4. Great article and good comments, even from Stevez39; just a different point of view. I think Ceasar's (and Vegas) is smart with their future planning. Vegas' future planning will allow it to be exactly what it is today... a fun-loving gaming, dining and entertainment community for ALL demographics. That is why Tropicana, The Plaza, TI, El Cortez and others are refurbishing their perspective venues. We baby boomers (and beyond boomers) yet have PLENTY to enjoy in Las Vegas, on and off the Strip.

    As I age, I do things and go places a wee bit differently when I vacation. But, I ALWAYS vacation in Vegas and have a heluva time on each visit (since 1976).

    Good planning, Ceasar's! And keep up the good work, Vegas. You are one-of-a-kind in the world!

  5. I like their thinking and how they articulated what project Linq is all about here. My only thought would be that it needs to be a unique experience. Copying what that generation already enjoys in NYC and LA would probably not be an attraction to them. That generation (my generation) comes to Las Vegas to experience something different that what we currently enjoy at home.

  6. WOW!! Very well thought out project. Unlike the Executives at MGM, Caesars actually took the time to research what their customers like and LISTENED to them!! This gives me hope that maybe once again our city will shine!! Not only are they creating much needed jobs to this community, but they are also raising the bar for all other companies to reach!! If we could only find the right place and the right people to give us a Professional Sports Franchise. This would give a much needed sense of community and pride for this tired city. Those of us that still call Las Vegas home are the ones that truly love living here. We didn't bail out when the economy tanked. This City has taken some hits over the last couple of years and we are ready for some good news!! Good luck to Caesars Entertainment and God bless our city!!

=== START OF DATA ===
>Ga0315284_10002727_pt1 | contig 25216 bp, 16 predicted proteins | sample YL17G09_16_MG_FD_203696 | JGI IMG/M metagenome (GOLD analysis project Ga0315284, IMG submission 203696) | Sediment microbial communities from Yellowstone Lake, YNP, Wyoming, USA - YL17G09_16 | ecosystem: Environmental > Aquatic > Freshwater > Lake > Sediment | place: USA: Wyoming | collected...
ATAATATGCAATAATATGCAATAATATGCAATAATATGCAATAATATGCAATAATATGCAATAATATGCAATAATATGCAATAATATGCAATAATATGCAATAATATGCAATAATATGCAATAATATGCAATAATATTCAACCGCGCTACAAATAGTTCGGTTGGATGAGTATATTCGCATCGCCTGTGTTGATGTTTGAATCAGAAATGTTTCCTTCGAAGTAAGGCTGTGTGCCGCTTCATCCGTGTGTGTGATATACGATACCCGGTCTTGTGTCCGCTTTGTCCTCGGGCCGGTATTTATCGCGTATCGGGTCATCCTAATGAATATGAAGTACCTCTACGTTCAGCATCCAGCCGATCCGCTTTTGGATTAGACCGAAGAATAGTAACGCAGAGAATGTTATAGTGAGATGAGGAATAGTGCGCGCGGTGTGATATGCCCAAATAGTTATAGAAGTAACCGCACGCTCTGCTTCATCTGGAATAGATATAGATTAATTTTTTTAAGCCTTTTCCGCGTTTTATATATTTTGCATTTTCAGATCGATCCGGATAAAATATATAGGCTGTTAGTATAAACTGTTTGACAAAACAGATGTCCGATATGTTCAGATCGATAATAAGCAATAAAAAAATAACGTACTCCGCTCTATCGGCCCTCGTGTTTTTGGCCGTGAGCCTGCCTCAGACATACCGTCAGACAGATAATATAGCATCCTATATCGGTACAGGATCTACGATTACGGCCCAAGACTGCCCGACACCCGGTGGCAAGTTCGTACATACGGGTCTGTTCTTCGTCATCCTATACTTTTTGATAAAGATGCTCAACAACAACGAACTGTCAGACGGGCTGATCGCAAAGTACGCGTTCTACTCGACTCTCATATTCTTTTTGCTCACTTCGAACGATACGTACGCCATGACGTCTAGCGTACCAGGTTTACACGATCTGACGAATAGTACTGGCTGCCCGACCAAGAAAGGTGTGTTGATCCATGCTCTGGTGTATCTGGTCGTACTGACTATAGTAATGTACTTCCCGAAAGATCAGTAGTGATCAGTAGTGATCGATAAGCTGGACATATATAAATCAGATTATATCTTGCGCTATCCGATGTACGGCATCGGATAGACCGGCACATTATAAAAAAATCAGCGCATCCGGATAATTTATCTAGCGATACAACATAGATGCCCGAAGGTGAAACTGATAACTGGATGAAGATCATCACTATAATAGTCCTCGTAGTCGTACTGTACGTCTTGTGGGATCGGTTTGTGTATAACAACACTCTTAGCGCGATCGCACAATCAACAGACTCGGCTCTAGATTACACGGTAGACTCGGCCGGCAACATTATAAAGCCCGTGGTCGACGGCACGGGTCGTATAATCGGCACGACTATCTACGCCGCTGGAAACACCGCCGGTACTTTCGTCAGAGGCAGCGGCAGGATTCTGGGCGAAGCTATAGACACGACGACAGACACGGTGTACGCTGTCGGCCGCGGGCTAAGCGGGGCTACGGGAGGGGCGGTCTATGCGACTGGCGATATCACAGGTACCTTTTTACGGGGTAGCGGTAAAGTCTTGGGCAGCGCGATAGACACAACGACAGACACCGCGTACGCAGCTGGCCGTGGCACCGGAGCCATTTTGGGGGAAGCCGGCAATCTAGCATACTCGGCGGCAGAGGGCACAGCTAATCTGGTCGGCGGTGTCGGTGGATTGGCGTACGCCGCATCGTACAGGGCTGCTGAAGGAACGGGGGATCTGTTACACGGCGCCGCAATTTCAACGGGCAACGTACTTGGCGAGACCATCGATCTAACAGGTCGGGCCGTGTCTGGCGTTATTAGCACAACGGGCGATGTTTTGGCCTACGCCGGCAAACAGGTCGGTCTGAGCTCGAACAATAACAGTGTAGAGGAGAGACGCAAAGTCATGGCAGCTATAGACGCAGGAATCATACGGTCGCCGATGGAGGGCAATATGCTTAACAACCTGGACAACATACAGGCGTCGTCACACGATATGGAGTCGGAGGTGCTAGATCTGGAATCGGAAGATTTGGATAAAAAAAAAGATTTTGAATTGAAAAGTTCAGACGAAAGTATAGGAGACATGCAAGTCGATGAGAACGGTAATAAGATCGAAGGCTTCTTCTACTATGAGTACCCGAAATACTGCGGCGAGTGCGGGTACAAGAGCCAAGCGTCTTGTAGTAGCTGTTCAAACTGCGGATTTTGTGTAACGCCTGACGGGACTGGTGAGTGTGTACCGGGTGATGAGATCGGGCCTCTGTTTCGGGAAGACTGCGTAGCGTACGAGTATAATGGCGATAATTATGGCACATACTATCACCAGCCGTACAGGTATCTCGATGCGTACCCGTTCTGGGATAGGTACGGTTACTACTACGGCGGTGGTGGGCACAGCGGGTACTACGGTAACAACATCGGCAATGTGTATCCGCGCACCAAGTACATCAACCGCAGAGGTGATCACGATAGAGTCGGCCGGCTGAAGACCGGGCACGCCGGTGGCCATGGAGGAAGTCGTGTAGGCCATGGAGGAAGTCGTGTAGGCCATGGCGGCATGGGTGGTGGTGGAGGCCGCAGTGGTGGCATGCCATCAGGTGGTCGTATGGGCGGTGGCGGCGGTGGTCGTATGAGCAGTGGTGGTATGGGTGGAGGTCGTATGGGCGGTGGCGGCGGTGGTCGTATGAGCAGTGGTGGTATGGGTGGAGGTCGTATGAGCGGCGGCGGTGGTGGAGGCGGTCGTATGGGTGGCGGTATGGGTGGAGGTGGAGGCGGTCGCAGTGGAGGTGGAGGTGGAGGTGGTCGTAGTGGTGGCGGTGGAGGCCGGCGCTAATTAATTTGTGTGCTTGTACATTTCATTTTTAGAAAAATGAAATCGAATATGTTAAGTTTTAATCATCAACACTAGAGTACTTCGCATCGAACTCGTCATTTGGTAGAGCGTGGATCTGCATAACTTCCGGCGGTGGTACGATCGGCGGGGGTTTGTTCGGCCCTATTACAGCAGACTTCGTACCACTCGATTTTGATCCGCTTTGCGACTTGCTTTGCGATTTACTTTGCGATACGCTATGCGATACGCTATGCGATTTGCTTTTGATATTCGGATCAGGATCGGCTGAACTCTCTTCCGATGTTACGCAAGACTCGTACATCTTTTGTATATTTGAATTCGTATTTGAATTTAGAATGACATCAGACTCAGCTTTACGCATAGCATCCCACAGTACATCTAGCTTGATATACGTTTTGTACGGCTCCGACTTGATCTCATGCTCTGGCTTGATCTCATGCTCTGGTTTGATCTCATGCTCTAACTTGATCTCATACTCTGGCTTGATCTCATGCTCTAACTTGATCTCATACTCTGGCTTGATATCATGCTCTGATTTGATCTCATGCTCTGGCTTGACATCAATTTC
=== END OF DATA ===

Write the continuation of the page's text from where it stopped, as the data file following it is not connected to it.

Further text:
7. Attracting young consumers is, was, and always will be a key goal in the Vegas marketing plan. But another key part of that plan is to maintain that consumer right through to the end of their life span.

    The baby boomers are ripe for harvest, because of marketing that was done in the '60's, '70's and '80's. Failing to market to the boomers now wastes those efforts.

    The consumer cycle is young people unfettered by spouse, kids, and career, then a dead spot as these consumers plod through their parenting years, then the sweet spot occurs when the kids are gone and there's money to spend.

    The boomers are the sweetest spot that Vegas will ever see!

  8. "My baby boomer friends aren't being driven out so much as, well, we're starting to die"

    Geez., Tom - we're not dead yet!!! In fact, the oldest boomers are only in their early 60's (boomers were born between 1946 - 1962) and sure, we've slowed down but we still like a good time. We don't stay up all night and drink anymore but we do like to spend money. We like to see good shows just as well as the 30-somethings. Who says we won't like what Linq has to offer? We are NOT our parents, that's for sure. I agree with biscuitMKE- there is STILL penty to do in Vegas for boomers and it's best the powers that be don't forget that!!

  9. "middle-class man or woman who wants to meet up with friends for cocktails or beers"

    Well, I guess we're different but my friends and I STILL like to do this and we're all in our early 60's. Maybe it's because we're big city people and it's common to do this. A Midwestern thing where you gathered at the corner tavern to catch up. And no one drives; we walk. Something lacking in the western states; no social structure. I should also add - we are a bunch of "young thinking" boomers and have friends in our group that our younger than us. And some of the younger ones could care less about going to Vegas; their attitude is why bother when if you want to gamble - there is a casino an hour away in any direction.